“People just need to act like rational human beings.”
The comment was made by one of my classmates on November 9th. We were talking about social media’s role in the election.
Without arguing over the results, there seems to be no question there was a lot of malice this election cycle. The candidates insulted each other a lot, but the voters often seemed to be worse.
NPR, cio.com, and other news sites reported a high amount of angry and insulting political posts during the campaigns.
The Echo, my college’s student newspaper, reported several international students received threatening social media messages and inappropriate jokes after the election.
As I read about these actions and listened to people’s responses, I kept remembering a quotation from Ayn Rand’s novel “Atlas Shrugged”: “What were the weapons… in a realm where reason was not a weapon any longer?”
I won’t argue about whether the right person became President. What I will argue is that Americans really need to embrace rationality again. Americans need to avoid saying things -- online or in any other forum -- they can’t back up with reason or logic.
I believe this is so vital for several reasons.
One reason is simply that there’s no guarantee that opinions are accurate just because they can be released. We live in a world where, unlike fifty years ago, there are no gatekeepers who must check our words before we get to publish them. Writers don’t necessarily have to get their work past editors and fact-checkers, they can simply self-publish via the Internet. Anyone can write a Facebook post or generate a tweet.
As bestselling author Neil Gaiman commented in a speech at the 2013 Digital Minds Conference, we now live in “a world in which anyone can publish anything,” and finding well-made work is often difficult. He was speaking primarily about books, but the same point is true of social media. Anyone can release anything, and quality is not guaranteed.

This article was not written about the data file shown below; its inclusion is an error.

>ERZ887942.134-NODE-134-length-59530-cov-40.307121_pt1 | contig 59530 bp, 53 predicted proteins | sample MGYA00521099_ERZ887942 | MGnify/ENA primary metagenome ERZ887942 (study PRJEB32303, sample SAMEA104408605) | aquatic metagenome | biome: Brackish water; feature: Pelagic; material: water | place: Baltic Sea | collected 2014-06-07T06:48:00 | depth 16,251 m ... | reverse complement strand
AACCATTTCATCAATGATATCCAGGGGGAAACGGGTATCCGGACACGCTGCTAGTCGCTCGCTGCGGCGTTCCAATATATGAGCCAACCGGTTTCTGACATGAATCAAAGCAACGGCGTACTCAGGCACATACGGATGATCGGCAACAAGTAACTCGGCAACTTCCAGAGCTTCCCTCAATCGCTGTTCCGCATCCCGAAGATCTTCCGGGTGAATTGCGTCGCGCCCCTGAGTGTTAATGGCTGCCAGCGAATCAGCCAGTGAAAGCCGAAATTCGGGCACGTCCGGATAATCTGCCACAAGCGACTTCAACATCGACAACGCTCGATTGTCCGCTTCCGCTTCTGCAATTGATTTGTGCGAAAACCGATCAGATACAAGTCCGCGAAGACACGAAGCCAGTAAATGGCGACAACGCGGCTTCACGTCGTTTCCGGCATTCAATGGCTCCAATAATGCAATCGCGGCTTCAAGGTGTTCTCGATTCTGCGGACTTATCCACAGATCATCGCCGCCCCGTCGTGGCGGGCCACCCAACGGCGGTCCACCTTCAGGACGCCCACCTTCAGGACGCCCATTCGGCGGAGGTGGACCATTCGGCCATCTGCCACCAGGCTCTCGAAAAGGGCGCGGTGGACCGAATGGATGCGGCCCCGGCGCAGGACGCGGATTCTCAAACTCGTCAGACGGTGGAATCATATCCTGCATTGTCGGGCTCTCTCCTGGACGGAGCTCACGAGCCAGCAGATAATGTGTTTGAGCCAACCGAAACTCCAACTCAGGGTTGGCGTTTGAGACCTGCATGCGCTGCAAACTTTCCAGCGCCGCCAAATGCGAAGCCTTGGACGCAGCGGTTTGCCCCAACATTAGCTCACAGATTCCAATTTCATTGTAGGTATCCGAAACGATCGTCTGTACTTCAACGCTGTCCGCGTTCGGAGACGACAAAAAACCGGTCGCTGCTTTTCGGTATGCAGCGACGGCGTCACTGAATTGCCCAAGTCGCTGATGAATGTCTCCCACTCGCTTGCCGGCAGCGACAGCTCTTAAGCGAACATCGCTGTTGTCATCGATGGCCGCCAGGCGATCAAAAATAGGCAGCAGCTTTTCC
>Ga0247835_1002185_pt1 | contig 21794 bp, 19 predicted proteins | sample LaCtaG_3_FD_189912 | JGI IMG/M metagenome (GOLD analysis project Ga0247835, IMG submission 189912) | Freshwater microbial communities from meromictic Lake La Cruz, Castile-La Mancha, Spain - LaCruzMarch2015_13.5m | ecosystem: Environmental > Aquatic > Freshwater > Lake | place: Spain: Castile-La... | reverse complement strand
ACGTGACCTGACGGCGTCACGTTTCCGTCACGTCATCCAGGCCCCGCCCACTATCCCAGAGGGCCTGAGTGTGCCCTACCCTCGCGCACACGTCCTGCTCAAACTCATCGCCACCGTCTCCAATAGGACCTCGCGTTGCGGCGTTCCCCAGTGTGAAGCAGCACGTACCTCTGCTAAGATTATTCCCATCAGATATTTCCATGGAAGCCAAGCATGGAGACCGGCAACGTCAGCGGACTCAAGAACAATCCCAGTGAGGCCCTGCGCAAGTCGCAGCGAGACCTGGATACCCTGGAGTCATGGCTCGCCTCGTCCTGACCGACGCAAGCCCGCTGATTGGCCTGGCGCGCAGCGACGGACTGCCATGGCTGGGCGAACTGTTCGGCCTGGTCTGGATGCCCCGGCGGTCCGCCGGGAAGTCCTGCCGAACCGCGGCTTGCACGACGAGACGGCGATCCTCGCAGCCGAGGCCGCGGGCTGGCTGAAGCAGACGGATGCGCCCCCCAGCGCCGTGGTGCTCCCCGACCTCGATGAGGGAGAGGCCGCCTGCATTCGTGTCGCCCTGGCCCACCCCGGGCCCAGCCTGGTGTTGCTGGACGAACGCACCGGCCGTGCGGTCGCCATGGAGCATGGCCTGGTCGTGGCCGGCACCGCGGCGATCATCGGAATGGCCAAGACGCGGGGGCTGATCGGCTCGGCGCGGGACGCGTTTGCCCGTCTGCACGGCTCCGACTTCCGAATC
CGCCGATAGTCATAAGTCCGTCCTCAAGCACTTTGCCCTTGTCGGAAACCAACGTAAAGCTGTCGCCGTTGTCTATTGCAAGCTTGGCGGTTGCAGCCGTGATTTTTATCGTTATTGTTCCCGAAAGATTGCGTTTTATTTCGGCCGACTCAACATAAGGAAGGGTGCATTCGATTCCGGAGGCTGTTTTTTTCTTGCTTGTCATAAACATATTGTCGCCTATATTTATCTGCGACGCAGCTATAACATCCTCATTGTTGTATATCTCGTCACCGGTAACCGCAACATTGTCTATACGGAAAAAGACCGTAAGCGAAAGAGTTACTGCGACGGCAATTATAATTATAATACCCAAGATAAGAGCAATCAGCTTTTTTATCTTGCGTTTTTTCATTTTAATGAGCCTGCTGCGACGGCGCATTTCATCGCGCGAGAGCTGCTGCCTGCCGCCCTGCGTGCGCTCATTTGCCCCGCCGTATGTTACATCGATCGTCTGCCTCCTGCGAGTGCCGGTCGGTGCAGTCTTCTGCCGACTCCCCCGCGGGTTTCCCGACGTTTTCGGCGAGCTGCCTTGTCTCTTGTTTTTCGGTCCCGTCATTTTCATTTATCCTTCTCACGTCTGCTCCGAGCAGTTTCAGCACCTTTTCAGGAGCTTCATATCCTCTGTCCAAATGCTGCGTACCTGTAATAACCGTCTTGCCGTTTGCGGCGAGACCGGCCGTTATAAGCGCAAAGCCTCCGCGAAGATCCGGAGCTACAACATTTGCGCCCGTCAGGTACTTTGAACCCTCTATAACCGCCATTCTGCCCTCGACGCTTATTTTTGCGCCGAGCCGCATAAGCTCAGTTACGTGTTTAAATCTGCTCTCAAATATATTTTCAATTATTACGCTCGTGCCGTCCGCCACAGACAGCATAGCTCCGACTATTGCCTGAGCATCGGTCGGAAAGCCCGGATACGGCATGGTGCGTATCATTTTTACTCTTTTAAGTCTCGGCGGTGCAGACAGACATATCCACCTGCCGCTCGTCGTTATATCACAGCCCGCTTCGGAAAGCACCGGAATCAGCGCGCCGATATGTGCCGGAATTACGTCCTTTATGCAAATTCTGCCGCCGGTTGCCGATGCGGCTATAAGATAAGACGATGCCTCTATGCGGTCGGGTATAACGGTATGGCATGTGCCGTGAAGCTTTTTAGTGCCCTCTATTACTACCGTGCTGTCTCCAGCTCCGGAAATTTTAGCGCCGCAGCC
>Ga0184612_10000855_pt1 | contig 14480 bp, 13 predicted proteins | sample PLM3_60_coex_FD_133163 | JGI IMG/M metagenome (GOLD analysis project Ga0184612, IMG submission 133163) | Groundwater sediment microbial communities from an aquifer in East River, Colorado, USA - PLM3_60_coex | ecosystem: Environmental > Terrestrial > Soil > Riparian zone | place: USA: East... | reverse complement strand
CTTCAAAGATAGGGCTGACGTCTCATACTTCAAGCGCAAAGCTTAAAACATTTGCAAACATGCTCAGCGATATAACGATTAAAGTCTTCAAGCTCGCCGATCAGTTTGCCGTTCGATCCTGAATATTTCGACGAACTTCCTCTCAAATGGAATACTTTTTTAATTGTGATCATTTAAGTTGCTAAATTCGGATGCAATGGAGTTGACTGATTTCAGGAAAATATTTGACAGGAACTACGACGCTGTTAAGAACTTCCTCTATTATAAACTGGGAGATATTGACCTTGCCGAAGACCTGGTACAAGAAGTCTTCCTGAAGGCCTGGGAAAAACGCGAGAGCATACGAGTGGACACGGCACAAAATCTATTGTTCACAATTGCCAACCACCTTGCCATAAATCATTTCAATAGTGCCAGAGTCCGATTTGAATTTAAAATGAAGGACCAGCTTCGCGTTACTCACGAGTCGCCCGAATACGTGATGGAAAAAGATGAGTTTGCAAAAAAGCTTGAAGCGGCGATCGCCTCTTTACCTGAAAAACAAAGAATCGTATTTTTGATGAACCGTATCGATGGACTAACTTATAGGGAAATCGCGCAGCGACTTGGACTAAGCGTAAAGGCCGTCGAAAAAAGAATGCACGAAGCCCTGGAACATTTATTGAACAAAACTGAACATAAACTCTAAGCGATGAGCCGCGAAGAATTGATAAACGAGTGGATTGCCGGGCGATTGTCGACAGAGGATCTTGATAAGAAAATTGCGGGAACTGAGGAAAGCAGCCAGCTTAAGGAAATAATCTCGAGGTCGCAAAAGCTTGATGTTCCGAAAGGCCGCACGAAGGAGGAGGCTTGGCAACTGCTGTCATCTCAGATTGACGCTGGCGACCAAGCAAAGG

Another reason is simply that anyone can be mistaken. It would be great if experts always got their facts right and one could simply trust whatever they said, but that’s not always true. In four years of community college classes and over a year of university, I’ve met several brilliant teachers who are well-trained but have some misinformed views. Regardless of intelligence or credentials, people must consider their words carefully before releasing them.
Finally, there are times in which emotions become a shield to hide irrational views. I mentioned Ayn Rand’s novel “Atlas Shrugged” earlier -- one thing Rand did very well in that book was show how people hide behind emotions. Throughout the book, there are characters who try to undermine the heroes with subversive actions and angry rhetoric. As the novel progresses, readers see that most of those characters have selfish reasons they want to undermine the characters and the angry rhetoric makes those reasons seem valid.
Rand may have exaggerated at times, but she understood that often people avoid using reason or logic because their beliefs are irrational. Emotions can be powerful and it’s all too easy to use them to shield secret insecurities or selfishness.
After a chaotic election and an even more chaotic finale, it’s vital that Americans return to using logic and reason with their words. There really is no rational alternative.